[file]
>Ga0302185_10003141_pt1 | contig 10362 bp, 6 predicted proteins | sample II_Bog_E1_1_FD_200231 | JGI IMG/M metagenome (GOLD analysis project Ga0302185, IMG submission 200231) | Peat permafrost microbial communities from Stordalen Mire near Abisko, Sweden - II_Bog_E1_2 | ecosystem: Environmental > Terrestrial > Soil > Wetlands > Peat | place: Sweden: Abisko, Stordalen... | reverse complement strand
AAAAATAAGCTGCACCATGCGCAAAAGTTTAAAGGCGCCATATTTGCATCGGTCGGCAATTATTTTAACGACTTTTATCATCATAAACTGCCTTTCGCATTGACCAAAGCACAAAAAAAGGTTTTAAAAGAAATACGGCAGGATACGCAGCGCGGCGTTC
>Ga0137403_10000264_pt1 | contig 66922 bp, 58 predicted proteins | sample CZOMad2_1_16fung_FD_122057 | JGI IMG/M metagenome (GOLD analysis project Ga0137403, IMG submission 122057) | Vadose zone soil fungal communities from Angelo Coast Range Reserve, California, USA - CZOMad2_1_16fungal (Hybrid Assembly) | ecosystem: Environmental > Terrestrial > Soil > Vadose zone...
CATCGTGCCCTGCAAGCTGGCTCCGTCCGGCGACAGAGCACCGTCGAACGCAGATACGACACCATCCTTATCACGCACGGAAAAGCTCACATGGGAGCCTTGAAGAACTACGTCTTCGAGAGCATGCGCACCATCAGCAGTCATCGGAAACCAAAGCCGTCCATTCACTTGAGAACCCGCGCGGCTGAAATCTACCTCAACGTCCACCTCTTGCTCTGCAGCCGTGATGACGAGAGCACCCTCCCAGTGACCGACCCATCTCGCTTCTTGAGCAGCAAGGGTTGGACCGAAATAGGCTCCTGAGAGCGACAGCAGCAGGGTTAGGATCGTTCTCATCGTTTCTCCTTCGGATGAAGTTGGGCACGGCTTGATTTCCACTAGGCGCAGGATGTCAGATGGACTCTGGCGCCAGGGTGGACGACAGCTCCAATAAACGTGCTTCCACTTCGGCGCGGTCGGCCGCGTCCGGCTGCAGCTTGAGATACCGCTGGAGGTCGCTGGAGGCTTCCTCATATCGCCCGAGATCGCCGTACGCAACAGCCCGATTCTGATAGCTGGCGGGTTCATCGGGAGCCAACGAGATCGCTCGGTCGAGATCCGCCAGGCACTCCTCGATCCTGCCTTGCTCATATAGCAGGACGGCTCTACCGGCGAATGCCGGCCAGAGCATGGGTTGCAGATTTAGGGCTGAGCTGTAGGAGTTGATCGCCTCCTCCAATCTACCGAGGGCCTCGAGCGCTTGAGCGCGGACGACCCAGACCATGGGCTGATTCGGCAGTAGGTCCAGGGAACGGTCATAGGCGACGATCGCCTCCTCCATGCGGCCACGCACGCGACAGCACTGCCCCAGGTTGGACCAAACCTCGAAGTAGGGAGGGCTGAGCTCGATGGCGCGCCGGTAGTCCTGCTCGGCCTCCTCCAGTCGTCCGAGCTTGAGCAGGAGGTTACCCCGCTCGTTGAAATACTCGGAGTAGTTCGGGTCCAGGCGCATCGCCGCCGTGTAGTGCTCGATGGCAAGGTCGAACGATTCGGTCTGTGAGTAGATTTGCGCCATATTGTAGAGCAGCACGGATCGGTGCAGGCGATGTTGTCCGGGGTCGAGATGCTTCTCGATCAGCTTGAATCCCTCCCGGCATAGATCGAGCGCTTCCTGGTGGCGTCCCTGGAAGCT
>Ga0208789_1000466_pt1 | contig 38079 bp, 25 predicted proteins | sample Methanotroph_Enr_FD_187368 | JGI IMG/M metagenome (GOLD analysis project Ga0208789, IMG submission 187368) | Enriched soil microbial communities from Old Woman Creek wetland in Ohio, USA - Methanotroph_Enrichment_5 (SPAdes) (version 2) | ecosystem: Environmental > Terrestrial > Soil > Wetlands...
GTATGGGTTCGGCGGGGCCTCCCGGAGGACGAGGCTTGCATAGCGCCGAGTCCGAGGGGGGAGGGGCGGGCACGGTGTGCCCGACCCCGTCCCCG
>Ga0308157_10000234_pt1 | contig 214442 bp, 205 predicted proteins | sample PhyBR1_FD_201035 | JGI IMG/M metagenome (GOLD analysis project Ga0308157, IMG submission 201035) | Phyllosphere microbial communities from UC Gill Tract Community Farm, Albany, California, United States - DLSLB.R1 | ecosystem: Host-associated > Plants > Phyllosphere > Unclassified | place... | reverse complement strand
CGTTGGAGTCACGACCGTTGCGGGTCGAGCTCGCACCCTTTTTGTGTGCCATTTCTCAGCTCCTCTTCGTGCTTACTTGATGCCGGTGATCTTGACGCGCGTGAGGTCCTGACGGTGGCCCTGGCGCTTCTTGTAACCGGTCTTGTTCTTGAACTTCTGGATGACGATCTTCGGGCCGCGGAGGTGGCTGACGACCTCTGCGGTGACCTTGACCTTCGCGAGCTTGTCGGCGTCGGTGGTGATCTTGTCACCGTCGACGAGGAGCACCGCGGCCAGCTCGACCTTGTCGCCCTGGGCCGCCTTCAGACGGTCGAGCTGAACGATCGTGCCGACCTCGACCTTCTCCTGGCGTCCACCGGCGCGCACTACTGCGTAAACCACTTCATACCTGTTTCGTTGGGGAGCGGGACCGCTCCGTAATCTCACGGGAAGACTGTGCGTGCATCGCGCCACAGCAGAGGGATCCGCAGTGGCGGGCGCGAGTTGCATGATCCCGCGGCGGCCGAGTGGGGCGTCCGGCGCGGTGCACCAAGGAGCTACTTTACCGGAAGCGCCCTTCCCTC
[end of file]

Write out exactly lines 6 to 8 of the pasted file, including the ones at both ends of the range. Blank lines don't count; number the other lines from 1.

GTATGGGTTCGGCGGGGCCTCCCGGAGGACGAGGCTTGCATAGCGCCGAGTCCGAGGGGGGAGGGGCGGGCACGGTGTGCCCGACCCCGTCCCCG
>Ga0308157_10000234_pt1 | contig 214442 bp, 205 predicted proteins | sample PhyBR1_FD_201035 | JGI IMG/M metagenome (GOLD analysis project Ga0308157, IMG submission 201035) | Phyllosphere microbial communities from UC Gill Tract Community Farm, Albany, California, United States - DLSLB.R1 | ecosystem: Host-associated > Plants > Phyllosphere > Unclassified | place... | reverse complement strand
CGTTGGAGTCACGACCGTTGCGGGTCGAGCTCGCACCCTTTTTGTGTGCCATTTCTCAGCTCCTCTTCGTGCTTACTTGATGCCGGTGATCTTGACGCGCGTGAGGTCCTGACGGTGGCCCTGGCGCTTCTTGTAACCGGTCTTGTTCTTGAACTTCTGGATGACGATCTTCGGGCCGCGGAGGTGGCTGACGACCTCTGCGGTGACCTTGACCTTCGCGAGCTTGTCGGCGTCGGTGGTGATCTTGTCACCGTCGACGAGGAGCACCGCGGCCAGCTCGACCTTGTCGCCCTGGGCCGCCTTCAGACGGTCGAGCTGAACGATCGTGCCGACCTCGACCTTCTCCTGGCGTCCACCGGCGCGCACTACTGCGTAAACCACTTCATACCTGTTTCGTTGGGGAGCGGGACCGCTCCGTAATCTCACGGGAAGACTGTGCGTGCATCGCGCCACAGCAGAGGGATCCGCAGTGGCGGGCGCGAGTTGCATGATCCCGCGGCGGCCGAGTGGGGCGTCCGGCGCGGTGCACCAAGGAGCTACTTTACCGGAAGCGCCCTTCCCTC